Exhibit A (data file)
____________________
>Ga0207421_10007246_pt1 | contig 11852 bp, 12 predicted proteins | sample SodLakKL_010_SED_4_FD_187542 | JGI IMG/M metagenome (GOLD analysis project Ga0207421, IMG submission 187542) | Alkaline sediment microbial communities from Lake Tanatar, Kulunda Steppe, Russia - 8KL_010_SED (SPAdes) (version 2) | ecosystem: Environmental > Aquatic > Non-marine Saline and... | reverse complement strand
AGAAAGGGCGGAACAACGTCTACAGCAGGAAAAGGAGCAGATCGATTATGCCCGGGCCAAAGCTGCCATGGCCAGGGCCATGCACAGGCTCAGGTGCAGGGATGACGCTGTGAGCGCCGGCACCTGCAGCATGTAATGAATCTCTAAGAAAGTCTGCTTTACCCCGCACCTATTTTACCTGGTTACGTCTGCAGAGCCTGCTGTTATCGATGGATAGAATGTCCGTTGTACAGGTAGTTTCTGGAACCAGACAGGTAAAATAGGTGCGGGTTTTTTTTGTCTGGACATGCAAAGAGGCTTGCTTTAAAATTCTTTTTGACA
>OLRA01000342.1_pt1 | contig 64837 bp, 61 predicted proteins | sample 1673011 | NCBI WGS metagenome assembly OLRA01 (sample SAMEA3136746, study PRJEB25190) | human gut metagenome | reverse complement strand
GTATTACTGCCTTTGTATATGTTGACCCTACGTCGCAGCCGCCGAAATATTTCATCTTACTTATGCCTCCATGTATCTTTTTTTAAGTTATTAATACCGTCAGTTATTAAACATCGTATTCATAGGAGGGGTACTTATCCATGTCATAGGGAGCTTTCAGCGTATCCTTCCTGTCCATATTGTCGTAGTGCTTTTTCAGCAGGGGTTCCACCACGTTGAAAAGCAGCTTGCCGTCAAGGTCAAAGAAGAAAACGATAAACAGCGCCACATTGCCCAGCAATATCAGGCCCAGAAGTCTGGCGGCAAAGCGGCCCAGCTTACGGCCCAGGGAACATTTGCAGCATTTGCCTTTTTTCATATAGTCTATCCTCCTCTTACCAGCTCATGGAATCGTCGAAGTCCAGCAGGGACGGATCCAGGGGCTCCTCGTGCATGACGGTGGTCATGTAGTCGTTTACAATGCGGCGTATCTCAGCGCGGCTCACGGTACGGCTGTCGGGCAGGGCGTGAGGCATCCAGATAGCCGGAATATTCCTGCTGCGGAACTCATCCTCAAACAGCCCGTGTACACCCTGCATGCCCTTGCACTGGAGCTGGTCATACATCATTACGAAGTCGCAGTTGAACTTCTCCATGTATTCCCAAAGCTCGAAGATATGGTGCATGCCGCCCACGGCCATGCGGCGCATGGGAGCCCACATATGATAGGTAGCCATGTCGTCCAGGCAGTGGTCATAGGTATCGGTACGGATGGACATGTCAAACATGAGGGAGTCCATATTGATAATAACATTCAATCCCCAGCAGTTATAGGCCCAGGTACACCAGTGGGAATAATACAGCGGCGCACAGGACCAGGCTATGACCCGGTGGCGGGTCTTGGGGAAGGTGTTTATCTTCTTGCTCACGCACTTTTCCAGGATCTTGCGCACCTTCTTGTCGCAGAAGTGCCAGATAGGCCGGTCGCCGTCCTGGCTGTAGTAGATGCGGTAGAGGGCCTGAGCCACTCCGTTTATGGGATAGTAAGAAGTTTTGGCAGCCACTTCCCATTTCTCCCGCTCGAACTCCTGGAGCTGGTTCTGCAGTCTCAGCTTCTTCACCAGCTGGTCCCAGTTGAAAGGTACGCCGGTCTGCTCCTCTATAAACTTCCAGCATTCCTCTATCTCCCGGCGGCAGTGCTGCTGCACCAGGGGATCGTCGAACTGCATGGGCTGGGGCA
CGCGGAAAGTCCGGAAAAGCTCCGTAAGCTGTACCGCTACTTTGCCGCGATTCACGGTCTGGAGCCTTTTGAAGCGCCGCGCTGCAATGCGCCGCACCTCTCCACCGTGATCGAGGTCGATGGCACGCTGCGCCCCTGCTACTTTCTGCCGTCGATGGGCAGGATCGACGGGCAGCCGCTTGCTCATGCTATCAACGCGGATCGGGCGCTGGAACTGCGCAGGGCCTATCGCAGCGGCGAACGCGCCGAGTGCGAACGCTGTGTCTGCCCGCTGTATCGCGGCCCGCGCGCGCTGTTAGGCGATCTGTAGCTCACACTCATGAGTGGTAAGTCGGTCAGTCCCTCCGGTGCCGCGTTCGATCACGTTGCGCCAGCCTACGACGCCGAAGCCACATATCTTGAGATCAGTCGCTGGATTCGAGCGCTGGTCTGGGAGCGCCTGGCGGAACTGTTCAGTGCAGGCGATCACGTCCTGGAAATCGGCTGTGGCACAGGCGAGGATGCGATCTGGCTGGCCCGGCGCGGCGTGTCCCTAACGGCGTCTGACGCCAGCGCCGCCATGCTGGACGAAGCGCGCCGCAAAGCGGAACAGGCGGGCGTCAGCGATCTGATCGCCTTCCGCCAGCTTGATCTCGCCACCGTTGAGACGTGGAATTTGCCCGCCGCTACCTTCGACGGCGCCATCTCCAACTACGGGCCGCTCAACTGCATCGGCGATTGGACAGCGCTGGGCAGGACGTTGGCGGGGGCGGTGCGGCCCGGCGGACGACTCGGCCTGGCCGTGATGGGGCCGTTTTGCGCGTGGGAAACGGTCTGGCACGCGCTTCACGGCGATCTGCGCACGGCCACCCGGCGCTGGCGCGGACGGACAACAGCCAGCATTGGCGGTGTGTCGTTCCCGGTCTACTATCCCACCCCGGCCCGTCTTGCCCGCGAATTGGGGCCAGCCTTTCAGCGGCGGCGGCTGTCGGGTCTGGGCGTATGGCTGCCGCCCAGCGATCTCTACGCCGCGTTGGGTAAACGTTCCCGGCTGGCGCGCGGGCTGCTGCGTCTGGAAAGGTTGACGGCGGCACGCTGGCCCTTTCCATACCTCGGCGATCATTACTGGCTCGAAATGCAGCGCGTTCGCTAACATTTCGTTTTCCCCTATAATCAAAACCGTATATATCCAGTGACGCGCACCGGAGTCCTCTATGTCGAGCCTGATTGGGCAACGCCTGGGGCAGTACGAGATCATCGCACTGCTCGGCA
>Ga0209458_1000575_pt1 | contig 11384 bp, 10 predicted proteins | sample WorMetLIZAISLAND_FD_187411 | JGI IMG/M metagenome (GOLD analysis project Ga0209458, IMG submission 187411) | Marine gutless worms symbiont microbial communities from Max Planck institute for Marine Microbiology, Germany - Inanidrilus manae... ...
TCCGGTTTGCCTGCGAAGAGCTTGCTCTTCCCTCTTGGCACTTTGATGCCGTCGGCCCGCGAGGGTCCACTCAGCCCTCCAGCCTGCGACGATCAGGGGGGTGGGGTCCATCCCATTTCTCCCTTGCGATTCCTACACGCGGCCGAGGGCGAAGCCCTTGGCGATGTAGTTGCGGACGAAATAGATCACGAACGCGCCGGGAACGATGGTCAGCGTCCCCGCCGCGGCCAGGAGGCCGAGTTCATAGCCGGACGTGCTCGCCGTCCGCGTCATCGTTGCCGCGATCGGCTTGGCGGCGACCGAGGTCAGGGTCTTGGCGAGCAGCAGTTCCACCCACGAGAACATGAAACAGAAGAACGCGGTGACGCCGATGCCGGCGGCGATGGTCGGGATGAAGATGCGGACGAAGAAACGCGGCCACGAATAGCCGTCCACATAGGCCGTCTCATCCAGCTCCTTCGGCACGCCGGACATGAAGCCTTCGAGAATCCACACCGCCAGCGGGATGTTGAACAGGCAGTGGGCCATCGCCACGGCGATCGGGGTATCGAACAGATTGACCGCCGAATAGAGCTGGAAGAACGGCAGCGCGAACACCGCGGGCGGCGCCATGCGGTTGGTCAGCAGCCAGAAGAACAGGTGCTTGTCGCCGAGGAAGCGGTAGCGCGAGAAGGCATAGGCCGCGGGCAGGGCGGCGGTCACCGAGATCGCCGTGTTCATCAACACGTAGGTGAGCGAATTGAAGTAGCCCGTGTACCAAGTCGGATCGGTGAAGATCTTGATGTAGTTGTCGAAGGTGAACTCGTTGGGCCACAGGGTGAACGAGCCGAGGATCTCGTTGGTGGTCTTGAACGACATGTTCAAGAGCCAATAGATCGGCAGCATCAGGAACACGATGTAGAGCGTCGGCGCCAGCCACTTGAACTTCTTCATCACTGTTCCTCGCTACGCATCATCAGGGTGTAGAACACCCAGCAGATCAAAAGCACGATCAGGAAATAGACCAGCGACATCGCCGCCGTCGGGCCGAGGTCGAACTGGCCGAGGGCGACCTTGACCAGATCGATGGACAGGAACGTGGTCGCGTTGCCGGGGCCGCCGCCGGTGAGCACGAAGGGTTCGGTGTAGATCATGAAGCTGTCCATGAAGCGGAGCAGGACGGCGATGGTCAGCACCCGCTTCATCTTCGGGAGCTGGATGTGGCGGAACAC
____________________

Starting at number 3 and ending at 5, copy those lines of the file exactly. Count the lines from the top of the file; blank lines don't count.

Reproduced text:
>OLRA01000342.1_pt1 | contig 64837 bp, 61 predicted proteins | sample 1673011 | NCBI WGS metagenome assembly OLRA01 (sample SAMEA3136746, study PRJEB25190) | human gut metagenome | reverse complement strand
GTATTACTGCCTTTGTATATGTTGACCCTACGTCGCAGCCGCCGAAATATTTCATCTTACTTATGCCTCCATGTATCTTTTTTTAAGTTATTAATACCGTCAGTTATTAAACATCGTATTCATAGGAGGGGTACTTATCCATGTCATAGGGAGCTTTCAGCGTATCCTTCCTGTCCATATTGTCGTAGTGCTTTTTCAGCAGGGGTTCCACCACGTTGAAAAGCAGCTTGCCGTCAAGGTCAAAGAAGAAAACGATAAACAGCGCCACATTGCCCAGCAATATCAGGCCCAGAAGTCTGGCGGCAAAGCGGCCCAGCTTACGGCCCAGGGAACATTTGCAGCATTTGCCTTTTTTCATATAGTCTATCCTCCTCTTACCAGCTCATGGAATCGTCGAAGTCCAGCAGGGACGGATCCAGGGGCTCCTCGTGCATGACGGTGGTCATGTAGTCGTTTACAATGCGGCGTATCTCAGCGCGGCTCACGGTACGGCTGTCGGGCAGGGCGTGAGGCATCCAGATAGCCGGAATATTCCTGCTGCGGAACTCATCCTCAAACAGCCCGTGTACACCCTGCATGCCCTTGCACTGGAGCTGGTCATACATCATTACGAAGTCGCAGTTGAACTTCTCCATGTATTCCCAAAGCTCGAAGATATGGTGCATGCCGCCCACGGCCATGCGGCGCATGGGAGCCCACATATGATAGGTAGCCATGTCGTCCAGGCAGTGGTCATAGGTATCGGTACGGATGGACATGTCAAACATGAGGGAGTCCATATTGATAATAACATTCAATCCCCAGCAGTTATAGGCCCAGGTACACCAGTGGGAATAATACAGCGGCGCACAGGACCAGGCTATGACCCGGTGGCGGGTCTTGGGGAAGGTGTTTATCTTCTTGCTCACGCACTTTTCCAGGATCTTGCGCACCTTCTTGTCGCAGAAGTGCCAGATAGGCCGGTCGCCGTCCTGGCTGTAGTAGATGCGGTAGAGGGCCTGAGCCACTCCGTTTATGGGATAGTAAGAAGTTTTGGCAGCCACTTCCCATTTCTCCCGCTCGAACTCCTGGAGCTGGTTCTGCAGTCTCAGCTTCTTCACCAGCTGGTCCCAGTTGAAAGGTACGCCGGTCTGCTCCTCTATAAACTTCCAGCATTCCTCTATCTCCCGGCGGCAGTGCTGCTGCACCAGGGGATCGTCGAACTGCATGGGCTGGGGCA
CGCGGAAAGTCCGGAAAAGCTCCGTAAGCTGTACCGCTACTTTGCCGCGATTCACGGTCTGGAGCCTTTTGAAGCGCCGCGCTGCAATGCGCCGCACCTCTCCACCGTGATCGAGGTCGATGGCACGCTGCGCCCCTGCTACTTTCTGCCGTCGATGGGCAGGATCGACGGGCAGCCGCTTGCTCATGCTATCAACGCGGATCGGGCGCTGGAACTGCGCAGGGCCTATCGCAGCGGCGAACGCGCCGAGTGCGAACGCTGTGTCTGCCCGCTGTATCGCGGCCCGCGCGCGCTGTTAGGCGATCTGTAGCTCACACTCATGAGTGGTAAGTCGGTCAGTCCCTCCGGTGCCGCGTTCGATCACGTTGCGCCAGCCTACGACGCCGAAGCCACATATCTTGAGATCAGTCGCTGGATTCGAGCGCTGGTCTGGGAGCGCCTGGCGGAACTGTTCAGTGCAGGCGATCACGTCCTGGAAATCGGCTGTGGCACAGGCGAGGATGCGATCTGGCTGGCCCGGCGCGGCGTGTCCCTAACGGCGTCTGACGCCAGCGCCGCCATGCTGGACGAAGCGCGCCGCAAAGCGGAACAGGCGGGCGTCAGCGATCTGATCGCCTTCCGCCAGCTTGATCTCGCCACCGTTGAGACGTGGAATTTGCCCGCCGCTACCTTCGACGGCGCCATCTCCAACTACGGGCCGCTCAACTGCATCGGCGATTGGACAGCGCTGGGCAGGACGTTGGCGGGGGCGGTGCGGCCCGGCGGACGACTCGGCCTGGCCGTGATGGGGCCGTTTTGCGCGTGGGAAACGGTCTGGCACGCGCTTCACGGCGATCTGCGCACGGCCACCCGGCGCTGGCGCGGACGGACAACAGCCAGCATTGGCGGTGTGTCGTTCCCGGTCTACTATCCCACCCCGGCCCGTCTTGCCCGCGAATTGGGGCCAGCCTTTCAGCGGCGGCGGCTGTCGGGTCTGGGCGTATGGCTGCCGCCCAGCGATCTCTACGCCGCGTTGGGTAAACGTTCCCGGCTGGCGCGCGGGCTGCTGCGTCTGGAAAGGTTGACGGCGGCACGCTGGCCCTTTCCATACCTCGGCGATCATTACTGGCTCGAAATGCAGCGCGTTCGCTAACATTTCGTTTTCCCCTATAATCAAAACCGTATATATCCAGTGACGCGCACCGGAGTCCTCTATGTCGAGCCTGATTGGGCAACGCCTGGGGCAGTACGAGATCATCGCACTGCTCGGCA